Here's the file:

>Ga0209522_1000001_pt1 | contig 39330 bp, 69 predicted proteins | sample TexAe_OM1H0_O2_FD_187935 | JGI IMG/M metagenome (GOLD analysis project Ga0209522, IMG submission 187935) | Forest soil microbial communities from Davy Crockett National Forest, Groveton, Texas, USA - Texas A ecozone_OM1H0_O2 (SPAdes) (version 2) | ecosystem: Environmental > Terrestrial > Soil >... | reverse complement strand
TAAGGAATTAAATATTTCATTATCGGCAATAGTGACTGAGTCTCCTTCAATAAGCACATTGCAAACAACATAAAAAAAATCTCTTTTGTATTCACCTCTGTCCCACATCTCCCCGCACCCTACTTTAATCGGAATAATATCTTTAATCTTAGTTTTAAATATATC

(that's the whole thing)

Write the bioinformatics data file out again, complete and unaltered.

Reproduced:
>Ga0209522_1000001_pt1 | contig 39330 bp, 69 predicted proteins | sample TexAe_OM1H0_O2_FD_187935 | JGI IMG/M metagenome (GOLD analysis project Ga0209522, IMG submission 187935) | Forest soil microbial communities from Davy Crockett National Forest, Groveton, Texas, USA - Texas A ecozone_OM1H0_O2 (SPAdes) (version 2) | ecosystem: Environmental > Terrestrial > Soil >... | reverse complement strand
TAAGGAATTAAATATTTCATTATCGGCAATAGTGACTGAGTCTCCTTCAATAAGCACATTGCAAACAACATAAAAAAAATCTCTTTTGTATTCACCTCTGTCCCACATCTCCCCGCACCCTACTTTAATCGGAATAATATCTTTAATCTTAGTTTTAAATATATC